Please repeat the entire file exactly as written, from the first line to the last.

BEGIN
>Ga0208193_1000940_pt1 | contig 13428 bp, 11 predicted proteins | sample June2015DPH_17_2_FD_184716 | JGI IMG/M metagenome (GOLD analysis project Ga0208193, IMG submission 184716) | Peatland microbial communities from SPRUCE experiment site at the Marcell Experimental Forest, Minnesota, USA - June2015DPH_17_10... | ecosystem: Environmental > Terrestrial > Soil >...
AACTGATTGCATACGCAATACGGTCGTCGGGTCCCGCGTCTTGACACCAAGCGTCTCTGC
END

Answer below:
>Ga0208193_1000940_pt1 | contig 13428 bp, 11 predicted proteins | sample June2015DPH_17_2_FD_184716 | JGI IMG/M metagenome (GOLD analysis project Ga0208193, IMG submission 184716) | Peatland microbial communities from SPRUCE experiment site at the Marcell Experimental Forest, Minnesota, USA - June2015DPH_17_10... | ecosystem: Environmental > Terrestrial > Soil >...
AACTGATTGCATACGCAATACGGTCGTCGGGTCCCGCGTCTTGACACCAAGCGTCTCTGC